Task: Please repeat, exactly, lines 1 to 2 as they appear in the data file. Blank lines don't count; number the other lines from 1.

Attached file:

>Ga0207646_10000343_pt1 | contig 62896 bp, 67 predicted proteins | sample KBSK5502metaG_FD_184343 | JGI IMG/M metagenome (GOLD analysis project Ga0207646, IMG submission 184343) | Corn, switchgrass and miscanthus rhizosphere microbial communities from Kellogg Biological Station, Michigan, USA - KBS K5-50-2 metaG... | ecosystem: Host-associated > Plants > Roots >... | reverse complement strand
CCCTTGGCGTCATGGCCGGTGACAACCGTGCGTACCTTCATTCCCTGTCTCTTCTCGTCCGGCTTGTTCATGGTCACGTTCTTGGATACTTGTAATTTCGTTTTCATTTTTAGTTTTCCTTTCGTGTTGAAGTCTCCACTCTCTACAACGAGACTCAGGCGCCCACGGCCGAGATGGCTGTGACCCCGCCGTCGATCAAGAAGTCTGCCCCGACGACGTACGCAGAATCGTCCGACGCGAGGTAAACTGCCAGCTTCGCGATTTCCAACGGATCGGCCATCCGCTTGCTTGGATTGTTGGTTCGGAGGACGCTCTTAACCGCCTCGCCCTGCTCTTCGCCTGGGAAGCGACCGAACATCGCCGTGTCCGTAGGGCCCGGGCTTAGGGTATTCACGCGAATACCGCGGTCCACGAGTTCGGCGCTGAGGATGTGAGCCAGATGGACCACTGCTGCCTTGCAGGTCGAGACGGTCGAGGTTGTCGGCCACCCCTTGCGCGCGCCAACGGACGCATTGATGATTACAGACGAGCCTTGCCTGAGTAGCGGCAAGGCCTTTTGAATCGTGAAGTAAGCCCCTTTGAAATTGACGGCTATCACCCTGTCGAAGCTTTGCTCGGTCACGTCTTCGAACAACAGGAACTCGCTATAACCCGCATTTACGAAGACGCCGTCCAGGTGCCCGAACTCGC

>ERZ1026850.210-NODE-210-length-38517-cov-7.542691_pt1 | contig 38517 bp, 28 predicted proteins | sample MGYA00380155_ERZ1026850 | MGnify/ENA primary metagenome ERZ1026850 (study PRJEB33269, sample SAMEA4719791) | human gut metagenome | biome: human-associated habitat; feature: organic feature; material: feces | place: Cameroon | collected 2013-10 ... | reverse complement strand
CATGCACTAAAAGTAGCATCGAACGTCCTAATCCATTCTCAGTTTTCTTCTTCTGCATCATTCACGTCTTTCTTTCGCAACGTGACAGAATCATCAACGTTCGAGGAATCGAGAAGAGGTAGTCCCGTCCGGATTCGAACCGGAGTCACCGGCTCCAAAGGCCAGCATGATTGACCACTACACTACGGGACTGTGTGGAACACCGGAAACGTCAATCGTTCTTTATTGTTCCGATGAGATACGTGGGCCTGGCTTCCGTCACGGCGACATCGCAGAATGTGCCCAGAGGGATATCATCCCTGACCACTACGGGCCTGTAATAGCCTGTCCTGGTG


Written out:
>Ga0207646_10000343_pt1 | contig 62896 bp, 67 predicted proteins | sample KBSK5502metaG_FD_184343 | JGI IMG/M metagenome (GOLD analysis project Ga0207646, IMG submission 184343) | Corn, switchgrass and miscanthus rhizosphere microbial communities from Kellogg Biological Station, Michigan, USA - KBS K5-50-2 metaG... | ecosystem: Host-associated > Plants > Roots >... | reverse complement strand
CCCTTGGCGTCATGGCCGGTGACAACCGTGCGTACCTTCATTCCCTGTCTCTTCTCGTCCGGCTTGTTCATGGTCACGTTCTTGGATACTTGTAATTTCGTTTTCATTTTTAGTTTTCCTTTCGTGTTGAAGTCTCCACTCTCTACAACGAGACTCAGGCGCCCACGGCCGAGATGGCTGTGACCCCGCCGTCGATCAAGAAGTCTGCCCCGACGACGTACGCAGAATCGTCCGACGCGAGGTAAACTGCCAGCTTCGCGATTTCCAACGGATCGGCCATCCGCTTGCTTGGATTGTTGGTTCGGAGGACGCTCTTAACCGCCTCGCCCTGCTCTTCGCCTGGGAAGCGACCGAACATCGCCGTGTCCGTAGGGCCCGGGCTTAGGGTATTCACGCGAATACCGCGGTCCACGAGTTCGGCGCTGAGGATGTGAGCCAGATGGACCACTGCTGCCTTGCAGGTCGAGACGGTCGAGGTTGTCGGCCACCCCTTGCGCGCGCCAACGGACGCATTGATGATTACAGACGAGCCTTGCCTGAGTAGCGGCAAGGCCTTTTGAATCGTGAAGTAAGCCCCTTTGAAATTGACGGCTATCACCCTGTCGAAGCTTTGCTCGGTCACGTCTTCGAACAACAGGAACTCGCTATAACCCGCATTTACGAAGACGCCGTCCAGGTGCCCGAACTCGC